1.23 However under the current regulatory framework, and taking into account the econometric research available to us, it is difficult to predict with any certainty what the effect of levelling down would be. There is not only uncertainty as to how much additional revenue might be generated, but also how it would be distributed between different broadcasters. There is also uncertainty as to how much of that revenue broadcasters would invest in content and in what type of content. While we would expect some additional investment in content, the current regulatory regime particularly with regard to the current licence obligations on the PSBs - provides no guarantees as to the use of any additional revenues received.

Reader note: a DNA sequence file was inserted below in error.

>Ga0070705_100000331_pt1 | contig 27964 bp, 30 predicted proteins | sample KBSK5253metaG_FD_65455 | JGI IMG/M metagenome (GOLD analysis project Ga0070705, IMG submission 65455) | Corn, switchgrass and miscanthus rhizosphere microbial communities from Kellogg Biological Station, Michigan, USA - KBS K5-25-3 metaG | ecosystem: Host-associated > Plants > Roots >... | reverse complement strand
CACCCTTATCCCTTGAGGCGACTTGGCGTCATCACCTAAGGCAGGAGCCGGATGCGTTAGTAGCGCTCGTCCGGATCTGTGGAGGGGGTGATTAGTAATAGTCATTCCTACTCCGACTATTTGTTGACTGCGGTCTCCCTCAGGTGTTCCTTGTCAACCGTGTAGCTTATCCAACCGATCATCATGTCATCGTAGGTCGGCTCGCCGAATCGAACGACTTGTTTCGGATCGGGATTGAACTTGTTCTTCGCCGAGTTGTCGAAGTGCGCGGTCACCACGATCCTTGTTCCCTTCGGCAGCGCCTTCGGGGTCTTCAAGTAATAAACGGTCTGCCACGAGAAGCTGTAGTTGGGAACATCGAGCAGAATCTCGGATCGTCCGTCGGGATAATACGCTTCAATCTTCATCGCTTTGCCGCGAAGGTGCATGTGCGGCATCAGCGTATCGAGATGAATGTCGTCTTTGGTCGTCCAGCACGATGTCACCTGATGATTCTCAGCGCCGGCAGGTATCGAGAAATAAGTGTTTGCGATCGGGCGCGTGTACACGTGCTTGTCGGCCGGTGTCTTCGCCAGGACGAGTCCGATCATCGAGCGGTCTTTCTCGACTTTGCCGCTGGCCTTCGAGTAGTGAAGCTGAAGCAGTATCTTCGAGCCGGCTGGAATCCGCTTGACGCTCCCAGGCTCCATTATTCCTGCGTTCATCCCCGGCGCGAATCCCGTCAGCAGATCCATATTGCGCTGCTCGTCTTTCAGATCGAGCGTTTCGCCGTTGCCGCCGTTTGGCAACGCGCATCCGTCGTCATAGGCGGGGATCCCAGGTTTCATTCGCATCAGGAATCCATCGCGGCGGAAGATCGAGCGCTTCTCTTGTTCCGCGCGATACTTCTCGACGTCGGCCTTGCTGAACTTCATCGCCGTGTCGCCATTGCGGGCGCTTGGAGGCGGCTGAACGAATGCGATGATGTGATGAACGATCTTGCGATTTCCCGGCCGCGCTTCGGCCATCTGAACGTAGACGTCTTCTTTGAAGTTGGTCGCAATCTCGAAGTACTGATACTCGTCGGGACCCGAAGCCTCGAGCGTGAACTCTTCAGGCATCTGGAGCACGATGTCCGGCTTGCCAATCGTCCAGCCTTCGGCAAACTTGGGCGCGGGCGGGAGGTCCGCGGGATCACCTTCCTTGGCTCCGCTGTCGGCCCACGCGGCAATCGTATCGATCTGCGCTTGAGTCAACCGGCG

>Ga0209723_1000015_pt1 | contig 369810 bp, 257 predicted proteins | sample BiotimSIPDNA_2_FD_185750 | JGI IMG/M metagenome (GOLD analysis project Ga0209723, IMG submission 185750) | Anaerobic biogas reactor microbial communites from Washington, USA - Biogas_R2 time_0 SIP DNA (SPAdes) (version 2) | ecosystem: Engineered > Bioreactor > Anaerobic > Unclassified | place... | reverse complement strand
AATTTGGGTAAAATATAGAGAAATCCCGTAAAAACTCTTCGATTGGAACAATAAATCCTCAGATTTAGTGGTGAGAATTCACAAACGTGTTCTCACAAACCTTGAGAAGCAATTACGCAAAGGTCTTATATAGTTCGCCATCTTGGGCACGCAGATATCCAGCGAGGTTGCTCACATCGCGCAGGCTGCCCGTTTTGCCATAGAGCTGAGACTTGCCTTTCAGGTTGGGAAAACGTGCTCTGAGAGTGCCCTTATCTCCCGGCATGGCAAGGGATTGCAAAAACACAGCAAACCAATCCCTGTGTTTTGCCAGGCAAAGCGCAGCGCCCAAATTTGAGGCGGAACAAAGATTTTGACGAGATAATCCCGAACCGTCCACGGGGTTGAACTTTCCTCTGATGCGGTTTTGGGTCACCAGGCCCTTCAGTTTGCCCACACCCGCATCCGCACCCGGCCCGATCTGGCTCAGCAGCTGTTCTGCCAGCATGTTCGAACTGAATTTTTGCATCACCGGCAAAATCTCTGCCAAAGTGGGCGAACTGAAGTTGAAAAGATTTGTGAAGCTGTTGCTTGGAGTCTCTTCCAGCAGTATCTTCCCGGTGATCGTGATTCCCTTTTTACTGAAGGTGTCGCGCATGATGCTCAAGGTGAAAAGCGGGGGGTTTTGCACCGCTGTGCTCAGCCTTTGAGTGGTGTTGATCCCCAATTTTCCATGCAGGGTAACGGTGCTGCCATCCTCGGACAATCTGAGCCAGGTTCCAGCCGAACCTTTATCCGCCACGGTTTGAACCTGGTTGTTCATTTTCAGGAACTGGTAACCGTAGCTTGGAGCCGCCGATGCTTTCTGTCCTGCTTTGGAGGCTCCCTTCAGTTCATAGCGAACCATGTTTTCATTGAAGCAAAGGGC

1.24 Finally, a further restriction on supply would represent a further regulatory intervention in the market for TV advertising. This is likely to have an adverse impact on purchasers of advertising and non-PSBs have also expressed concerns that levelling down would negatively impact on their revenues.
1.25 Since levelling down would be a significant further intervention in the market we would need to be persuaded that there was sufficient evidence to justify such a change. It is possible that levelling down could potentially lead to increased investment in content and in particular to content invested by the PSBs. However we do not believe that the outcomes of this further intervention are clear enough to justify consulting on amending the rules at the current time.